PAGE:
I wish I had an impressive first post for this new version of this blog, now that I’ve migrated to a new host and blog platform, and more importantly, opened a new chapter (if not volume) in my life, free from the oppressive atmosphere of my college and ready to take on the world.
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The first one is an intellectual thing.
For a while now, maybe two years almost, I haven’t been able to bring myself to believe in the afterlife, and more recently, that a God anything like the traditional conceptions of “Him” actually exists. To me there seems to be enough “oomph,” so to speak, contained within simple reality itself to account for a lot of what people currently attribute to God (e.g. certain happenings in meeting), and most of the remainder seems to me like superstition or wish-fulfillment (e.g. the afterlife).
The whole Quaker nontheism issue is its own can of worms, but here’s the upshot for what I’m talking about right now: once I stopped believing in an ultimate Judgement by a greater power in some afterlife, it was only a matter of time before a certain realization came to me:
I can do whatever the hell I want.
I am not obligated to work (let alone work my ass off) for social justice, peace, revolution, religious renewal, the earth, etc. unless I want to.
I could live a comfortable and normal life, making money, spending time with friends and family, making art, writing music, traveling, having a good time—whatever.
And there would be no eternal personal consequences of that choice.
It’s a pretty liberating thought. At least, it is for someone in whom the fear of God and an obsessively pious mindset were instilled from a very early age. But a scary thought too, because this has been the core of my identity for so long – someone who, whether as a good fundamentalist or as a good Quaker, has been trying very hard to figure out “God’s will” and put it into practice.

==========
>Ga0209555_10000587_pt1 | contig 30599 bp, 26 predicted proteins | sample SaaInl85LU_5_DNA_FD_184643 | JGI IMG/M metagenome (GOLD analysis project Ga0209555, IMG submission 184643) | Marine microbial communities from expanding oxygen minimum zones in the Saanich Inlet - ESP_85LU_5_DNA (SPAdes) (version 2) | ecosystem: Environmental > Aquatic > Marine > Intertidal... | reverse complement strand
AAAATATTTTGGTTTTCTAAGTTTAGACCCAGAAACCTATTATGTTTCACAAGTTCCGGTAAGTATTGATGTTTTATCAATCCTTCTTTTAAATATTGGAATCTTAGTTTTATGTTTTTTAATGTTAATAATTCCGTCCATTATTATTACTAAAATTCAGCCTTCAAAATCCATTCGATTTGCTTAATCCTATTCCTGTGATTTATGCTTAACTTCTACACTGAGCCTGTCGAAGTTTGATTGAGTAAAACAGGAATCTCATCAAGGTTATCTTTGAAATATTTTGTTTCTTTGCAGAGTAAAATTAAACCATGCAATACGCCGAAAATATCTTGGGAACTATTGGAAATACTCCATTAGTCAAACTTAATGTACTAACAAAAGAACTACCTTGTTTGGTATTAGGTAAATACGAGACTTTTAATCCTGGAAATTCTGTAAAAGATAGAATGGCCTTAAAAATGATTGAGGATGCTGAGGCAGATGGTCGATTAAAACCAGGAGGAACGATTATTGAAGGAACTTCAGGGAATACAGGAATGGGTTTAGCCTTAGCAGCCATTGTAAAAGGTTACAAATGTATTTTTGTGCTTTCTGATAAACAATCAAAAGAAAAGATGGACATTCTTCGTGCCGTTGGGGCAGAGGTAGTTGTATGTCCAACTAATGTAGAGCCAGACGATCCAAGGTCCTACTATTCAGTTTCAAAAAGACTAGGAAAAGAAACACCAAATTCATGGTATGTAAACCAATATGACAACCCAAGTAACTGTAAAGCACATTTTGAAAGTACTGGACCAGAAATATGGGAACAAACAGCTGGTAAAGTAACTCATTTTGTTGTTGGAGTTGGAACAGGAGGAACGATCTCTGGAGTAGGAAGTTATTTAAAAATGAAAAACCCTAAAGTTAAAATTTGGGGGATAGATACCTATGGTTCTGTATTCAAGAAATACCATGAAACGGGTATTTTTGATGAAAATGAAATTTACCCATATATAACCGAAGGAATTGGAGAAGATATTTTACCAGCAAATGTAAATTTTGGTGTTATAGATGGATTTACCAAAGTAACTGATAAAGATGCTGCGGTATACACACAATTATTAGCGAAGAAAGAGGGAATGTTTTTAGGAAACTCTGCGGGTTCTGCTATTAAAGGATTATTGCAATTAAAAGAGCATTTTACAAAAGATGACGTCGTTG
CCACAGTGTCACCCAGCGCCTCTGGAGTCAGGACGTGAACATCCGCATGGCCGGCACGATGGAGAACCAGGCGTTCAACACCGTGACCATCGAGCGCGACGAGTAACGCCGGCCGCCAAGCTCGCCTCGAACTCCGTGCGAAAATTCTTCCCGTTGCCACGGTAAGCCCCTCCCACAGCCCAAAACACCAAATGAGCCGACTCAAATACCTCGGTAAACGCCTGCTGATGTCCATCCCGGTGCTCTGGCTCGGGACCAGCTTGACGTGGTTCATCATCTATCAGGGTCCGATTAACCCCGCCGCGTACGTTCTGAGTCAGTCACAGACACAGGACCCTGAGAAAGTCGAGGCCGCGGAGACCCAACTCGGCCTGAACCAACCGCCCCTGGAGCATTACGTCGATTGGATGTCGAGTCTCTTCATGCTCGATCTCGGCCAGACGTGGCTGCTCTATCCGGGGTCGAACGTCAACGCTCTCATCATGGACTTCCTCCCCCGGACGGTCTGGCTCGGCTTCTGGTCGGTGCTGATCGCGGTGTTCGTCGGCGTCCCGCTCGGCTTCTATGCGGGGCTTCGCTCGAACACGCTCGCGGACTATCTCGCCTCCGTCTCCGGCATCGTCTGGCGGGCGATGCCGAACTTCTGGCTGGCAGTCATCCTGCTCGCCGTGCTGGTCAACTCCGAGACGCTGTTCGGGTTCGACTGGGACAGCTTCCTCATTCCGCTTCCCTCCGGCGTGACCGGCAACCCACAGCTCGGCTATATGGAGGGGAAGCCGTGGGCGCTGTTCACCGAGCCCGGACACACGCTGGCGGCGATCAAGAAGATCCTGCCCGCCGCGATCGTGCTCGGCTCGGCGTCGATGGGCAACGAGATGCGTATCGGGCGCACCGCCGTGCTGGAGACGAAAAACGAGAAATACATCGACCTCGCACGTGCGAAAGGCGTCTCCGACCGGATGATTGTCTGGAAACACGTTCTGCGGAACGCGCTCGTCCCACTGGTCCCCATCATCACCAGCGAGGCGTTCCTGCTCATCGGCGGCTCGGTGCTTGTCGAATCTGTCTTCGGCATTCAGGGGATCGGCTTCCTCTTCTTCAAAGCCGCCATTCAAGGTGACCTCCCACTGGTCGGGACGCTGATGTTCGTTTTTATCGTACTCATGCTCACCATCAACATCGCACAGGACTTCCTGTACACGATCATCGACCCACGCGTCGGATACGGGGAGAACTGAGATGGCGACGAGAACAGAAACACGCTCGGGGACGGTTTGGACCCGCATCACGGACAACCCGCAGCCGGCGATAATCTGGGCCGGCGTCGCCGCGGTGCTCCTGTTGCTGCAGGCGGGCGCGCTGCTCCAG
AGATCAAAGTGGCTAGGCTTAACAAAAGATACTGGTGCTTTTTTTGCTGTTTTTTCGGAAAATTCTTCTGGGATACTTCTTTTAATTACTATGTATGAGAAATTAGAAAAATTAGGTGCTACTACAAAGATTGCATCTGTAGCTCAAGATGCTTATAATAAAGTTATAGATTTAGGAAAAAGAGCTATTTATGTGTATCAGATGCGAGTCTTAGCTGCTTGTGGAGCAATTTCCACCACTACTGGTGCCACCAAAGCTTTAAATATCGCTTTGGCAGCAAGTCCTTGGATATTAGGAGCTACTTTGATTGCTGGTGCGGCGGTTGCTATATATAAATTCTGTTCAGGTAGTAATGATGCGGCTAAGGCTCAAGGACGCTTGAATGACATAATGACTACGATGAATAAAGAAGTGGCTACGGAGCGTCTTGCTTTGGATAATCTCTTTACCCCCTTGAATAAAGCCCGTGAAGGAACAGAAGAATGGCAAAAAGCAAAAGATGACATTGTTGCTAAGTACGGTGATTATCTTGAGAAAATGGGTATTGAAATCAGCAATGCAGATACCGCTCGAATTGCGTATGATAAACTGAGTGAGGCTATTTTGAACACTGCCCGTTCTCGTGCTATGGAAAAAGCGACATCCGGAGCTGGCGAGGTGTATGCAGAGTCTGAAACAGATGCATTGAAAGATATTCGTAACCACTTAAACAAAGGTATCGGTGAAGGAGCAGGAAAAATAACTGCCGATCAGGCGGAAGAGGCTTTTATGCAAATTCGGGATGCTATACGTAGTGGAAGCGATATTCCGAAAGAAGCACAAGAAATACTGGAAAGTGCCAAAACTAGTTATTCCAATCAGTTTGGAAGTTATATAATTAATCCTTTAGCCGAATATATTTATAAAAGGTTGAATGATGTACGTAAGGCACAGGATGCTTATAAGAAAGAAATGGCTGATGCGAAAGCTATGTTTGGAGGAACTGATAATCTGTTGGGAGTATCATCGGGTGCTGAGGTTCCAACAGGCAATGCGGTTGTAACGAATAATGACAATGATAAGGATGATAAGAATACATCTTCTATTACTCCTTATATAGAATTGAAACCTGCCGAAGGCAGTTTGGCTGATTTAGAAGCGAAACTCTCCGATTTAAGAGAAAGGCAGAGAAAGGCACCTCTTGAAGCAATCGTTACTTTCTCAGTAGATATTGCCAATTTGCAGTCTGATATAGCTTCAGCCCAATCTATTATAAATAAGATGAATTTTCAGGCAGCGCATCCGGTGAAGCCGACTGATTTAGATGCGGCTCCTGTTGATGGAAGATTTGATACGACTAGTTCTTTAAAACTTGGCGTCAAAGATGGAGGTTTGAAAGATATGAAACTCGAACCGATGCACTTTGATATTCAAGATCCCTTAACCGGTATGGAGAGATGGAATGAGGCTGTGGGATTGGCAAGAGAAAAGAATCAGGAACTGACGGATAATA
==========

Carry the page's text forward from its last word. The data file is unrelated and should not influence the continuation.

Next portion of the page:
I still feel the label “green anarchist Quaker” fits – I still would like to live closer to the earth, am generally against authority, and appreciate the community and practices of the RSoF. And I’m not going to get a corporate job and an SUV tomorrow. But I have, at least for the time being, lost the drive to fight on the front lines of the revolution (or the lambs’ war).
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And I don’t think emotionally I’m even able to right now (which may be the real problem). This is the other snag.
I’ve gone through a lot of traumatic experiences in the past seven or eight years, which I may write about another time. And I haven’t been taking care of my own emotional needs during most of that time – in large part precisely because of this obsessively pious/activist mindset.
Freshman year, for example, I was trying to discover the final truth about Christianity and politics, instead of playing guitar and meeting people. Junior year I was worrying about propagandizing through the school newspaper, instead of being fully present with my amazing girlfriend. Oxford year I was trying to discover the final truth about Quakerism and start a vegan website, instead of seeing England or spending time with my housemates. You get the idea.
Well, fuck that shit. I need a break.
So this is going to be a more informal and personal of a blog than it was on Blogspot, or at least more informal than I was planning on several weeks ago. It’ll be a blog by a person who just happens to be an anti-authoritarian environmentalist and Quaker, rather than a blog focused on ideas or ideology or activism. At least for a good while. I’m trying to stay in the “be here now” spirit (if not the letter) of something Isaac Penington wrote: “be no more than God hath made thee.”